Saturday, November 12, 2011

Don't cry for me Argentina

Time Irado headed to Recoleta, one of the residential neighborhoods in Buenos Aires. Recoleta is considered a cultural hub of the city and is home to many of the cities most affluent citizens. We walked through the park which is surrounded by many shops, restaurants, pubs, and cafes. It was also home to a large craft fair with local artists selling homemade items for relatively cheap prices. The area is also home to a few museums and other works of art in and around Recoleta Park and United Nations Plaza. One of those works of art is the an 18 meter tall metal flower that opens in the mornings and closes at night, mimicking. The name of the work is Floris Genérica and it is something quite remarkable.  
Floris Generica located in Buenos Aires

 Standing in the middle of the United Nations Plaza (Plaza Naciones Unidas) you have to admit that the description is quite apt.  In the middle of a reflecting pool there it is – the big metal flower. It was a gift to the city in 2002 from architect Eduardo Catalano.  The architect, who died earlier this year, was born in Buenos Aires and wanted a lasting display and thanks for his home city which reflected both its beauty and its modernity.  Opinions, as with any other piece of art, are divided but it is a potent symbol of both the natural world and the technological one. From afar it belies its dimensions which are colossal.  The flower has six petals and each of these is 13 meters in length and 7 meters at its widest.  The flower is made from stainless steel and is reinforced by an aluminum skeleton and concrete.  

Entrance to La Recoleta Cemetery
The area of Recoleta is also the home of La Recoleta Cemetery, where many important Argentinians are buried including Eva Peron, the former first lady of Argentina. For Americans to make the connection, Eva Peron was the inspiration for the movie "Evita" where Eva was played by pop star Madonna. The cemetery itself is an amazing site, as there are hundreds of mausoleums and graves marked by large structures, monuments, and of course biblical odes. This was perhaps the busiest part of Buenos Aires thus far as there were hundreds of tourists packed into the cemetery which featured numerous former presidents and other key figures in Buenos Aires and Argentina's history. A city website says that over 25,000 tourists come to the site each year. The busiest tomb was undoubtedly that of Eva Perone which had lines to walk by and take a picture with the tomb of the former first lady. One tourist behind me told his friend this was the tomb of "Evita" and the response was "Who is Evita" and it was following with the foreign man singing the lyrics to "Don't Cry for me Argentina" the song sung by Madonna in the movie "Evita". Hopefully he knows that Eva Perone did not actually sing that song!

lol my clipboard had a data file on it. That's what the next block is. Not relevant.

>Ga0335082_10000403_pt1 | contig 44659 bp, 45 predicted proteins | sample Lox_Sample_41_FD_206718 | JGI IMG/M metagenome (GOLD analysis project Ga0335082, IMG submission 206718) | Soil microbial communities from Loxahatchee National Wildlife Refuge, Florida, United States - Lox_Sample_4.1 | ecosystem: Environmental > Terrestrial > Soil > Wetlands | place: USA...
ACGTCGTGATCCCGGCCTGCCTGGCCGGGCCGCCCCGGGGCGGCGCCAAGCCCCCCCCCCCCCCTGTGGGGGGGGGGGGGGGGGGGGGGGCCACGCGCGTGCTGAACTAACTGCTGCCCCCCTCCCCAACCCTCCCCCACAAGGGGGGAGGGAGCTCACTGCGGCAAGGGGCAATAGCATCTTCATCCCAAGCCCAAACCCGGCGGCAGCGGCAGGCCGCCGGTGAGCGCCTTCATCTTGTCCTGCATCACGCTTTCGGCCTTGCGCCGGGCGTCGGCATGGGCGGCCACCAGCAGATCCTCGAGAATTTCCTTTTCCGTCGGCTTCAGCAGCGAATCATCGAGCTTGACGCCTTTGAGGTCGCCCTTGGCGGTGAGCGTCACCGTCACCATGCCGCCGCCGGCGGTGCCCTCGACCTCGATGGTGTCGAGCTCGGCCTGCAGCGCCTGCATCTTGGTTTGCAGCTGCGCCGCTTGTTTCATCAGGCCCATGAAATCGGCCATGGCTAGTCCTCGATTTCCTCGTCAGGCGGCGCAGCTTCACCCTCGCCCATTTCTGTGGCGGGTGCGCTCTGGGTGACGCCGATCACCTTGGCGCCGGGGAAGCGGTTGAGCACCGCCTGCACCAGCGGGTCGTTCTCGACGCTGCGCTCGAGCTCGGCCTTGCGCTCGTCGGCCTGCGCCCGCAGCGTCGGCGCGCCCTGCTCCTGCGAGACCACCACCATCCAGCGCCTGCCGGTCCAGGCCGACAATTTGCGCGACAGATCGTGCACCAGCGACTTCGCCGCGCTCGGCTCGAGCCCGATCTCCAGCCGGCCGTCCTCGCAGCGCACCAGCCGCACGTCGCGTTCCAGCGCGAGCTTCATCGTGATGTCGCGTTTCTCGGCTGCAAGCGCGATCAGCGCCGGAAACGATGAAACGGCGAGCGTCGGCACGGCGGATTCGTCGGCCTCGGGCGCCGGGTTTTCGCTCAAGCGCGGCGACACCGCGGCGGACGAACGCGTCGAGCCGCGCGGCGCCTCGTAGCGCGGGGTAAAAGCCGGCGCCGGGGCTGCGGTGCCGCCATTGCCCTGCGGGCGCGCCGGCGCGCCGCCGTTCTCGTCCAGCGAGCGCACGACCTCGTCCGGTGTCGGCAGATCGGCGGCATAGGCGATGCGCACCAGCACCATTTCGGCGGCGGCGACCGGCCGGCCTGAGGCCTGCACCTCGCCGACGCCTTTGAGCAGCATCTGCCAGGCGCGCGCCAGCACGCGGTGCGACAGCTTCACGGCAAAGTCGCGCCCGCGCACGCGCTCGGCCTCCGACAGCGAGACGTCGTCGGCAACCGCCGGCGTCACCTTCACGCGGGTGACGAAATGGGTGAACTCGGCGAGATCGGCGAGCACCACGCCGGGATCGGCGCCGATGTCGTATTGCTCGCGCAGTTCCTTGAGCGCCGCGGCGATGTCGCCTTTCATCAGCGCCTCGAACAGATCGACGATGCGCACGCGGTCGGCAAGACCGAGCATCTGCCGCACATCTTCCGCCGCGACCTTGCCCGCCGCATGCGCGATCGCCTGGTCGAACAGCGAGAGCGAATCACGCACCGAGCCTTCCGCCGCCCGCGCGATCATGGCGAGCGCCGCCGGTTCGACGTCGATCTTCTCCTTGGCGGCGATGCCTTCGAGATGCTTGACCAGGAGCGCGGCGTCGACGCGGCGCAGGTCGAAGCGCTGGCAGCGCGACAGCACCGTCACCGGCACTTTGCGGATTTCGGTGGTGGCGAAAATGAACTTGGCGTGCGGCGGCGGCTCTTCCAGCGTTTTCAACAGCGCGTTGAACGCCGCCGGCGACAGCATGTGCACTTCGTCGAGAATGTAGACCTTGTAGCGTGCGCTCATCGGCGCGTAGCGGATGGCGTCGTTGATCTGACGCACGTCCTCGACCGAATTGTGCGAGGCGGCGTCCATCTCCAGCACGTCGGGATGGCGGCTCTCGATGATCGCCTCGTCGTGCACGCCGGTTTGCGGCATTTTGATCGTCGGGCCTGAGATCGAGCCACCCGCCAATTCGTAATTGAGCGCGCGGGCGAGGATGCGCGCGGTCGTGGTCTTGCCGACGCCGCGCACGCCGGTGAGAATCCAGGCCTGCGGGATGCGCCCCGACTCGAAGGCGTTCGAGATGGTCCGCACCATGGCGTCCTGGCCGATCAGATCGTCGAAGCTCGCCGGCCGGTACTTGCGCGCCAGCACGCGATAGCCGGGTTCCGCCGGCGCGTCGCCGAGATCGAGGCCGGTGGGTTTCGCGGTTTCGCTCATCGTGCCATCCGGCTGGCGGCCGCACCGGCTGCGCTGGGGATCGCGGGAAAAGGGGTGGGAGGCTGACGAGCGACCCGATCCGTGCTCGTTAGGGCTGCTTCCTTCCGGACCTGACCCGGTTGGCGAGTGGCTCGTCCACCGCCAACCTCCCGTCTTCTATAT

Monuments atop the Mausoleums in La Recoleta Cemetery
Many of the Mausoleums are in great shape but others are showing signs of age and wear. Several of them have broken glass and doors which allow visitors to see inside at the tombs and alters as designed by the architects of the structures. There were some very interesting sights inside the tombs there were artifacts, caskets, traditional family items, and of course bibles. I wish I could share pictures of inside the tombs for you to see the intricate works and displays but I decided against taking pictures inside the actual structures just for respect purposes. I kept my picture taking to the structures and monuments themselves. But it got me thinking, there are cemeteries all over the world, why do famous cemeteries such as Arlington Cemetery in Washington D.C. or Recoleta Cemetery attract so many visitors each year? One quote I found in looking at the Recoleta Cemetery statistics was "Without doubt, death is the great mystery of our lives. Those figures found in tombstones, in tombs, represent us. They are our past but also our future." I feel that is a great summation, and a great way to end this blog post.

Tonight, we head to Puerto Madera to see the affluent area of shops, restaurants, and high rise buildings at night.

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